On my daughter’s first Christmas, it snowed in Tillman’s Corner. I can’t find any official record of the occurrence, and I’m not sure why, but I am quite sure it really happened. It lasted about 15 minutes, and I and several family members gathered on my back porch and held out our hands to catch the soft white flurries as they gently fluttered from the sky.

We bundled up the baby over her red velvet dress and brought her outside, and she laughed as I held her and spun her around, as little white flakes clung to her long eyelashes. It was one of the most magical days of my life, and in my delirious infatuation with the beautiful creature in my arms, I almost felt like the universe had conspired to give her the closest thing she could get to a White Christmas in Mobile.

A lot has changed in the past nine years, including my realization that the universe most certainly doesn’t revolve around me and my children, and that Mother Nature has far more important concerns than providing us with a charming and delightful holiday weather experience. I think she proved her point with that frightening tornado she sent to visit last Christmas.

Another thing that’s changed is the presents. For the first few years, my kids were thrilled with things like flashlights and bubble wrap. When he was 2, Ben’s favorite gift was a canister of cheese balls, and when a relative gave Kaya a giant dollhouse when she was 3, she spent more time playing with the cardboard box it came in than the actual toy.

Of course the next few years they were all about the toys, and it was so much fun picking out all those pretty dolls, teas sets, Hot Wheels and monster trucks. Most of all, I’ve enjoyed watching their dad assemble all those race car tracks and Barbie castles late Christmas Eve, and then taking it apart and starting over at 2 a.m. when he realized he’d left out a critical piece. I didn’t laugh (much); I just poured him another glass of eggnog and handed over the instructions he refused to read the first time around.

Back when I used to dream about having kids one day, I always figured playing Santa would be the best part of the job. It has indeed been everything I imagined and more. There are few things more wonderful than a pair of wide-eyed, messy-haired kids jumping on my bed at 5 a.m. shouting, “Get up! Get up! Santa came!” even when we were up past 3 finishing that damn train set.

When I was growing up, my family had six kids and very little money, and we always knew better than to ask for “stuff” throughout the year. But thanks to a Christmas Club account at my father’s shipyard job, my mom got an extra check every December, and while it couldn’t have been much, somehow she knew how to make it stretch enough to make us all feel like our dreams had come true.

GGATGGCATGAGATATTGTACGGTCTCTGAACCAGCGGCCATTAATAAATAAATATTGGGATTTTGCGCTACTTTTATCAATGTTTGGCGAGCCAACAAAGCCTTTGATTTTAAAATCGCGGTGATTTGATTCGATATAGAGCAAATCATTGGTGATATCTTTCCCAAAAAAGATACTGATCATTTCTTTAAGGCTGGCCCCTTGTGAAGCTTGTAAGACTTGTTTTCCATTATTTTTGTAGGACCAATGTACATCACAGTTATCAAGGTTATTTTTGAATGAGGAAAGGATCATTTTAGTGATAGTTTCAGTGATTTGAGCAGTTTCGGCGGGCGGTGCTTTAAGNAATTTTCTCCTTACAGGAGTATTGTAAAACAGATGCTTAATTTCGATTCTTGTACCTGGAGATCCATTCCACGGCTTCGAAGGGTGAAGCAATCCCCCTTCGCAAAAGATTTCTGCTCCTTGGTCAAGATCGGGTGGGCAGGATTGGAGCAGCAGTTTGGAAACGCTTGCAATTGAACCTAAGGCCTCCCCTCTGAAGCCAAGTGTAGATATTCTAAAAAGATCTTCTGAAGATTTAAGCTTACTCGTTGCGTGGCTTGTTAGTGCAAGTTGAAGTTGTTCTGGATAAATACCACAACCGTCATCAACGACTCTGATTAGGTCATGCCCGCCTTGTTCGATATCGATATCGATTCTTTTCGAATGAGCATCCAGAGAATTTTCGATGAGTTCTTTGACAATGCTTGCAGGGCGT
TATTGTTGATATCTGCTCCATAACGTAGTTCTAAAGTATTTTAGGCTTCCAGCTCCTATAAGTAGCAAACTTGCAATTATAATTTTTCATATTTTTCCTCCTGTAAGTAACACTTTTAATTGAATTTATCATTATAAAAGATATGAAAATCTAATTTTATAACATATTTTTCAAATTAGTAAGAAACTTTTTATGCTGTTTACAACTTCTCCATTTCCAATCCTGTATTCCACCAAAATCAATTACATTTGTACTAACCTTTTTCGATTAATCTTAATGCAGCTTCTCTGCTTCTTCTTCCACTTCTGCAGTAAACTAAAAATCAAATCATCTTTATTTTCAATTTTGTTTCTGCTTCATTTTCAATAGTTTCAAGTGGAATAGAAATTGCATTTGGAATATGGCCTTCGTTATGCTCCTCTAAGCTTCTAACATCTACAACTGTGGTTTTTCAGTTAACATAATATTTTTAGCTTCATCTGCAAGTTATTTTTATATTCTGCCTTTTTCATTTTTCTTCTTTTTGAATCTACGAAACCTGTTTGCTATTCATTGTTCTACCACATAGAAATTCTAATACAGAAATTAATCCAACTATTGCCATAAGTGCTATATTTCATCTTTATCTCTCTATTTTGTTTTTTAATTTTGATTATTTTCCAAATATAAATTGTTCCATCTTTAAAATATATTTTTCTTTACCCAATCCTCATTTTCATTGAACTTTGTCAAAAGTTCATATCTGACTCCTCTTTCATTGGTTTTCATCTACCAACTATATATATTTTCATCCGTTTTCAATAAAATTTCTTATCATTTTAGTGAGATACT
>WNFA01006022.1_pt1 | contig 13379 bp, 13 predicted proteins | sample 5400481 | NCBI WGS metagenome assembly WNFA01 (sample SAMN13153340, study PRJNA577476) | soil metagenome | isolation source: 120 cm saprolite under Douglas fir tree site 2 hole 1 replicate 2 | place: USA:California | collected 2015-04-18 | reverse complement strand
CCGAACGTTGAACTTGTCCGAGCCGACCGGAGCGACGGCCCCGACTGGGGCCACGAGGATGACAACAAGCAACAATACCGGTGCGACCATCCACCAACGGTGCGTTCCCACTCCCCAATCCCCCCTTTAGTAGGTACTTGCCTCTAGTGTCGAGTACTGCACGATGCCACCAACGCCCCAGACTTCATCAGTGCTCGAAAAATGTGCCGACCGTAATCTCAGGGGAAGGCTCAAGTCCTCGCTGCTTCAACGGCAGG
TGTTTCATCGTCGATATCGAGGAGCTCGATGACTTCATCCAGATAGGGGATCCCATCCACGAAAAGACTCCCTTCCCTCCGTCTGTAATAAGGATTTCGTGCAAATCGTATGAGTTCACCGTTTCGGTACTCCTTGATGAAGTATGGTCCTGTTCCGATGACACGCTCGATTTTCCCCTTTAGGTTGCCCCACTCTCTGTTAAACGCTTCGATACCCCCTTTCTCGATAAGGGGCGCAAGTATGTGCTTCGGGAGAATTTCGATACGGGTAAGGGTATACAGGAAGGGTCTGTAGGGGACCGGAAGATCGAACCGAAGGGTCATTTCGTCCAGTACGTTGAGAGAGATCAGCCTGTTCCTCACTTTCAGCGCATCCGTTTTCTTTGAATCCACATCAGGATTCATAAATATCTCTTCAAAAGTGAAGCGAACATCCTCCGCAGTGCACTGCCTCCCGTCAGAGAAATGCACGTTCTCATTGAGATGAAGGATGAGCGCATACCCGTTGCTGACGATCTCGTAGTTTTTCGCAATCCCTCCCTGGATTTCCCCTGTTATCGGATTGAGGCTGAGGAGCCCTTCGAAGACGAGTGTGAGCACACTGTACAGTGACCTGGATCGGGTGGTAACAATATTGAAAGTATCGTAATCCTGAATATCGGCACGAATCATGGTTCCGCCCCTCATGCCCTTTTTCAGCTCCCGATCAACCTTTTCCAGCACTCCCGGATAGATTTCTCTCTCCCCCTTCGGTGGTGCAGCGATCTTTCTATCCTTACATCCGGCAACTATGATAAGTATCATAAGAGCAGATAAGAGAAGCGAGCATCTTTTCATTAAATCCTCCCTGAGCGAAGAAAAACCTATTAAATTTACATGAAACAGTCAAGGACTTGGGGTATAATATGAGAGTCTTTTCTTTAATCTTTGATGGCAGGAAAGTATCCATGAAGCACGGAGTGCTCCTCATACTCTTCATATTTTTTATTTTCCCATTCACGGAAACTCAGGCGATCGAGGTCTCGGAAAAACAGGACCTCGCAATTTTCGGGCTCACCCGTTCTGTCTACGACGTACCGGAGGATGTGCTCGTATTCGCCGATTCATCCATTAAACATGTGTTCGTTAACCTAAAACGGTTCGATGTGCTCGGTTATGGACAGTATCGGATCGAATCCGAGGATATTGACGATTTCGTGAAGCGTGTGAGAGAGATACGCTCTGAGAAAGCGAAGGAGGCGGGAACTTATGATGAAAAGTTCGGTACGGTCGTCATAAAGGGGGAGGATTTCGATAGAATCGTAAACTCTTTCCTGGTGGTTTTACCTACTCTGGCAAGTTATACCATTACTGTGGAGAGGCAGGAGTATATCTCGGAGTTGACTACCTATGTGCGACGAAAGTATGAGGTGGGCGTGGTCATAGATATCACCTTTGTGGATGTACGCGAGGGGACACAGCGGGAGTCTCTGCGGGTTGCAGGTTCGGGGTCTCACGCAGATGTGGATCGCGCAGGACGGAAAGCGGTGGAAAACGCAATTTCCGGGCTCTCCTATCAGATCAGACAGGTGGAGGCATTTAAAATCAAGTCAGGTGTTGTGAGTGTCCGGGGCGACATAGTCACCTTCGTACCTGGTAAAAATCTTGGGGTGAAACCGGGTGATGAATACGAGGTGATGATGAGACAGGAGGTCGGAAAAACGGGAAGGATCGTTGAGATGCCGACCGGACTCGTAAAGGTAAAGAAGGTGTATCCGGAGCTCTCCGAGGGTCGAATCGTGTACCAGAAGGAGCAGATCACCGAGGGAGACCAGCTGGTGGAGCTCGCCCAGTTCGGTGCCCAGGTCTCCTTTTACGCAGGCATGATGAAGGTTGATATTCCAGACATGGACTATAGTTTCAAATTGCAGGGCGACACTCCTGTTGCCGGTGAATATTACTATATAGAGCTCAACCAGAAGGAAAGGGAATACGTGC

She made Christmas so magical for me and my brothers, and although she never got much more than handmade cards and that weird sculpture we built from sticks and rocks, she seemed to enjoy the day more than anyone.

Now, I get it. It’s just so wonderful seeing little faces light up on Christmas morning, and somehow it’s even more fun from this end of the deal. I look forward to it every year, and though I know it’s not forever, I never want to see it end.

Last year was the first year Kaya didn’t ask for any toys, and her wish list to Santa was full of things like clothes and music and art supplies. I actually got a little misty-eyed while shopping for her brother, and I found myself strolling through the girls’ toy aisles just to savor the sweet memories. She still humored me by talking about “Santa,” but she started rolling her eyes and using air quotes whenever she said his name, being careful not to say too much in case “the kid” (i.e. Ben) was listening.

The jig was up for her by the time she was 6, when she cornered us one day and revealed her suspicions. “I noticed something really interesting about Christmas,” she said in a rather lawyerly tone (no idea where she gets it). “We always buy gifts for our friends and family, and Ben and I get gifts for our parents and each other, but the two of you don’t give us ANYTHING! Either y’all are some seriously cheap parents, or…maybe you guys were really Santa all along!”

D’oh! Such a simple mistake.

Looking at their wish lists this year, with things like tablets and video games, I wish there really was a tubby guy in a red suit to foot the bill. I kind of miss the simple days of cheese balls and bubble wrap, and I’m certainly glad I had kids before there was such a thing as an Apptivity Seat which, if you’re wondering, is a bouncy chair for newborns and toddlers designed to hold an iPad. What, your 3-month old doesn’t have an iPad yet? Get with the program!

Even if I could afford it, there’s no way in hell I’m paying $500 for something that will probably get left in the rain or maybe even flushed down the toilet one day. However, “Santa” is at least considering one of the ancient tablets left over from the dark ages (i.e. 2011).

I just hope they understand it’s not about the presents, but more about creating warm memories, no matter how meager the loot. These days are just so sweet and it’s all going by so fast. Sometimes I wish I could slow it down, or perhaps hit “pause” long enough to really savor the moments. Maybe there’s an app for that.